Face-to-face time is a rare and valuable commodity in the remote work world. Plus, it's critical to a company's culture -- Pew Research says that 60 percent of remote workers feel less connected to their co-workers without informal, day-to-day interactions. 

Better connection equals better and happier teams. From a management perspective, connected employees demonstrate an increase in performance, use fewer sick days, and are less likely to leave the company. For employees, connection means higher job satisfaction and a greater sense of belonging. 

I see this all firsthand at my company, Pacaso. As a fully remote and distributed company, a healthy connection is vital to our culture. Offsites with all our various teams are key to keeping that spark alive, but we also want to maximize the impact of our time physically together because it's infrequent. Meetings become table stakes.

Sure, a glossy main stage keynote in a hotel grand ballroom or breakout meetings with a whiteboard are nice. But that formal setting is not how all employees learn best or form connections with their peers. So my company weaved biannual offsites into the fabric of our culture with one all-company gathering and one department meeting specific every year. We try to build an agenda that fosters moments of connection with as many people as possible in a range of settings. 

At any company, offsites are critical for the CEO and leadership team to connect with their team, but it's hard to scale connecting with hundreds of team members. With that said, here are three tips for making the most of face-to-face time with your team:

1. Go outside.

A slew of research supports the idea that exposure to nature improves our physical and psychological well-being. Being under an open sky also creates the much-longed-for yet elusive space necessary for innovation. Removed from the everyday environmental cues and stress triggers of the office or home, the team can brainstorm and problem-solve together in a more spontaneous, organic way. The great outdoors truly inspires blue-sky thinking.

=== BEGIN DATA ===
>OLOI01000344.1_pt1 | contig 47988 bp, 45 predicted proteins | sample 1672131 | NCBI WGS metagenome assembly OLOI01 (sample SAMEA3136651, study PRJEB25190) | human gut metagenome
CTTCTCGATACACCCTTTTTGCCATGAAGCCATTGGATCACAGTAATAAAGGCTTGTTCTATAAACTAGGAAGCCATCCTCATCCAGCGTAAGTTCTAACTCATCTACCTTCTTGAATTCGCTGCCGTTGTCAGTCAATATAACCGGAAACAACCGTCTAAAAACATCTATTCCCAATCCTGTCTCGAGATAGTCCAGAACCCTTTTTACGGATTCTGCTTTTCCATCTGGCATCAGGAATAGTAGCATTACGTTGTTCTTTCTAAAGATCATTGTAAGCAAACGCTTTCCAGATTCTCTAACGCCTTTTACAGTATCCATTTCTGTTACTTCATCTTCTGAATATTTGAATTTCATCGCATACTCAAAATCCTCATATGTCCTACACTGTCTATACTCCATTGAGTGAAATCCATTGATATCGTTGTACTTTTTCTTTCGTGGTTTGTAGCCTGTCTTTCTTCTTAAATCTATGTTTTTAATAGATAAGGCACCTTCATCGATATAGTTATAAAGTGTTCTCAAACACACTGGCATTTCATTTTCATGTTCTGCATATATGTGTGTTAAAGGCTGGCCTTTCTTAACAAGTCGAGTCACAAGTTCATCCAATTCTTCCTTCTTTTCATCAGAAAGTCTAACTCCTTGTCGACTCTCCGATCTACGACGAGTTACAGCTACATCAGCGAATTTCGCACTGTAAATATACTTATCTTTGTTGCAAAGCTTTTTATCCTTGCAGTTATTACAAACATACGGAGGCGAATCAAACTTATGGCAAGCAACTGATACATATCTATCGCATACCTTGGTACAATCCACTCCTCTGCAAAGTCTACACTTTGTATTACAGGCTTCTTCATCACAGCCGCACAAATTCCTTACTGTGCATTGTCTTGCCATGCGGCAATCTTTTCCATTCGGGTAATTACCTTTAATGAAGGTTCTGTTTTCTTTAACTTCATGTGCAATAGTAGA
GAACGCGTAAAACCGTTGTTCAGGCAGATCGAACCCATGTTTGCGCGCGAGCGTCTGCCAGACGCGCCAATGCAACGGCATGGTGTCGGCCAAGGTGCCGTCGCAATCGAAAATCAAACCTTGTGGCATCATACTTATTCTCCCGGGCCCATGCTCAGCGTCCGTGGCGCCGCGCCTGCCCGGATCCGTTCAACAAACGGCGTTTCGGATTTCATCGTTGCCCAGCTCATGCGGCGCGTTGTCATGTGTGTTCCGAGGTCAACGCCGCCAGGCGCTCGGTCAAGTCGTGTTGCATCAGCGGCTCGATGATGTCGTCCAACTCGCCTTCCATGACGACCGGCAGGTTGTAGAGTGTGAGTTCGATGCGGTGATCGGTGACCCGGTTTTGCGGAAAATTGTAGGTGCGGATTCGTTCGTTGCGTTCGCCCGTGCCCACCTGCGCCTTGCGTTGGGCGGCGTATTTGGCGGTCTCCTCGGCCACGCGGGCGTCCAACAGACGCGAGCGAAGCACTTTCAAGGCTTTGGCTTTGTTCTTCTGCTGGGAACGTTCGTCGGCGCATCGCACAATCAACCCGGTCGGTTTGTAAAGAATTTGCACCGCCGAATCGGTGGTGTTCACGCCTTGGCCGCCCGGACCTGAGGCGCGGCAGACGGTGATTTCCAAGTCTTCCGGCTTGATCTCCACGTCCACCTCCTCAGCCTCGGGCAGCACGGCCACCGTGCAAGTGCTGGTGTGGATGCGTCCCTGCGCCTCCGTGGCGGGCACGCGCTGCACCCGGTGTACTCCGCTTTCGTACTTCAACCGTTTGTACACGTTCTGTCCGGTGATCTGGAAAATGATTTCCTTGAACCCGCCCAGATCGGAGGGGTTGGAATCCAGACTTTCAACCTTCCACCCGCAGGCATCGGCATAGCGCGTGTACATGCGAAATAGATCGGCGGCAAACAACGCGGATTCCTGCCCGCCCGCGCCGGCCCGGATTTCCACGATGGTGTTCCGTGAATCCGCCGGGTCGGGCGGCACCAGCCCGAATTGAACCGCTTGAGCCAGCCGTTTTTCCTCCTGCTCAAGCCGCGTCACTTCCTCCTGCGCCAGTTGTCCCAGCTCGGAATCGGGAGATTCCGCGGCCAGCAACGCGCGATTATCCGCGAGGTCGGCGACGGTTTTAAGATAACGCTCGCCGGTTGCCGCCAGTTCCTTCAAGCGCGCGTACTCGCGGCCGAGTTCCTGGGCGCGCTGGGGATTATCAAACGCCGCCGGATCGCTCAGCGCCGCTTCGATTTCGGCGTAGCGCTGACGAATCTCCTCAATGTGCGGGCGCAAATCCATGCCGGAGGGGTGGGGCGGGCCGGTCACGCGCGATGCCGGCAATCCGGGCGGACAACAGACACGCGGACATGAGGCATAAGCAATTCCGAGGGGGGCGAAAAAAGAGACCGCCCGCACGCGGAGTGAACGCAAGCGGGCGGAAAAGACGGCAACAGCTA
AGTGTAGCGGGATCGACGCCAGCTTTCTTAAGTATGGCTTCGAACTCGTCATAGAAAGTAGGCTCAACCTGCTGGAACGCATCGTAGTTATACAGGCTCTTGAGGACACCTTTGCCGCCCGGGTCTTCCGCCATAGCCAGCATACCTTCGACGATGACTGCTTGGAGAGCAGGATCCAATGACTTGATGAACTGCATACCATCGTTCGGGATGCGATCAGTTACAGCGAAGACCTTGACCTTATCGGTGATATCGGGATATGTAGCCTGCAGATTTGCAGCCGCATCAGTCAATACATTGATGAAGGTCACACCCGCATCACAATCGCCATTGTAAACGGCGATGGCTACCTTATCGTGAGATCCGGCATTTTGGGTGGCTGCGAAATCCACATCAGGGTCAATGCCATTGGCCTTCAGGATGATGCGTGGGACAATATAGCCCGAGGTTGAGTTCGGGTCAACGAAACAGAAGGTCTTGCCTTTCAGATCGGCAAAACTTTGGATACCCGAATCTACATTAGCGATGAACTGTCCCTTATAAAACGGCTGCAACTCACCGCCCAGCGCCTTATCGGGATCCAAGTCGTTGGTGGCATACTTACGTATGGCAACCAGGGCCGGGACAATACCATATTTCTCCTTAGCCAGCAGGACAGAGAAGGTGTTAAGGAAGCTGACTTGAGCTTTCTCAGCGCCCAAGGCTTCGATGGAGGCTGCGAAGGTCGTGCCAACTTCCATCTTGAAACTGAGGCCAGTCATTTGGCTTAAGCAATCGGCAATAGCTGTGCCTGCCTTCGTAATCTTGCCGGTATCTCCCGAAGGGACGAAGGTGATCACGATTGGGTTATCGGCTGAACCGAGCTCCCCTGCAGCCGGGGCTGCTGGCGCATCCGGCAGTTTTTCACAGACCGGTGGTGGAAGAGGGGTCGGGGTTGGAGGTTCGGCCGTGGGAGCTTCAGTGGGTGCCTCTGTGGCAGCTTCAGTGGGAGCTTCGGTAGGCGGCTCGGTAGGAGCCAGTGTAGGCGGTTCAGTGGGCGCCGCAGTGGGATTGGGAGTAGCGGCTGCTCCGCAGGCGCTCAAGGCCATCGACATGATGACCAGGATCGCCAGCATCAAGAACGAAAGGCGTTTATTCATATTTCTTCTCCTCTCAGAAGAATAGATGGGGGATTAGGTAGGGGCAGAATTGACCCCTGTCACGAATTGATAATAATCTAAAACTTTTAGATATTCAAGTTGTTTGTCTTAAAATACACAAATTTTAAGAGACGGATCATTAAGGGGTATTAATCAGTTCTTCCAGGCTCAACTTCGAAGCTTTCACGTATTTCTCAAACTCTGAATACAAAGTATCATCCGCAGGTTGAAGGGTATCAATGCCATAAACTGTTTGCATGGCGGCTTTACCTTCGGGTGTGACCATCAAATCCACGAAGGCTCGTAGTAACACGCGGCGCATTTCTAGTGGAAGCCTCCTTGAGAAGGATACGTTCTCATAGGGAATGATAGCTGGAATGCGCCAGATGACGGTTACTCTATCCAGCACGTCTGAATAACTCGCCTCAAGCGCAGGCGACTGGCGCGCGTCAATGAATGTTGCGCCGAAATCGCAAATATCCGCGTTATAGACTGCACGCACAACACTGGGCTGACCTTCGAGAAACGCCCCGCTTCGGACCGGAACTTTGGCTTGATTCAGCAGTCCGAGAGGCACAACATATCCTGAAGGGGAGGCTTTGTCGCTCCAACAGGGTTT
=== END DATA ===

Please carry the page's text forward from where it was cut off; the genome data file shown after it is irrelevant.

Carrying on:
2. Get moving.

Sitting in a nice hotel ballroom may be tempting, but to turbocharge creativity, start walking. Not only will it improve the overall cognitive function of the group, but physical activity models the value of collective wellness. In an all-remote environment, it's essential to integrate mental and physical health routines into the workday. An easy hike or other group exercise demonstrates your commitment to a healthy team. 

3. Keep it unstructured.

We tend to associate team building with games or highly structured activities. While it's important to have space in the agenda for pen-to-paper collaboration, a physical deliverable is not the sole goal of an offsite. The event should focus on genuine connection to reduce feelings of social isolation. Whatever activity you choose, allow opportunities for team members to mingle at random and move easily from one interaction to another. As a leader, don't monopolize the airspace with long stories or try to force disclosures. Once a conversation starts, be content to listen. 

It's a leader's job to accelerate the connection process by seeking out employees for conversation, rather than waiting for them to summon the nerve to introduce themselves. The CEO and executives benefit by getting unfiltered access to people outside their usual circle of advisers and direct reports. For employees, even brief personal interactions can help them feel heard and valued while fostering a sense of belonging. 

Recently, for example, my company's marketing team and I took a 6 a.m. hike through the desert hills of Palm Springs during their biannual department offsite. Of course, what you do together isn't nearly as important as how you do it.   

I thought the hike was physically easy and enabled me to have a personal interaction with nearly every attendee. For some people, it was their first hike ever. It was impressive that they took a risk to participate. Half of the attendees opted in to participate in the optional event. The hike itself was an icebreaker to form connections on topics beyond work such as the surrounding breathtaking scenery, outdoor interests, or personal passions.

One important lesson I've learned as a CEO is that people don't commit to companies-- they commit to people and culture. Your potent elixir of mission, vision, values, and people will ultimately determine your organization's success in any environment. Staying connected means staying vital.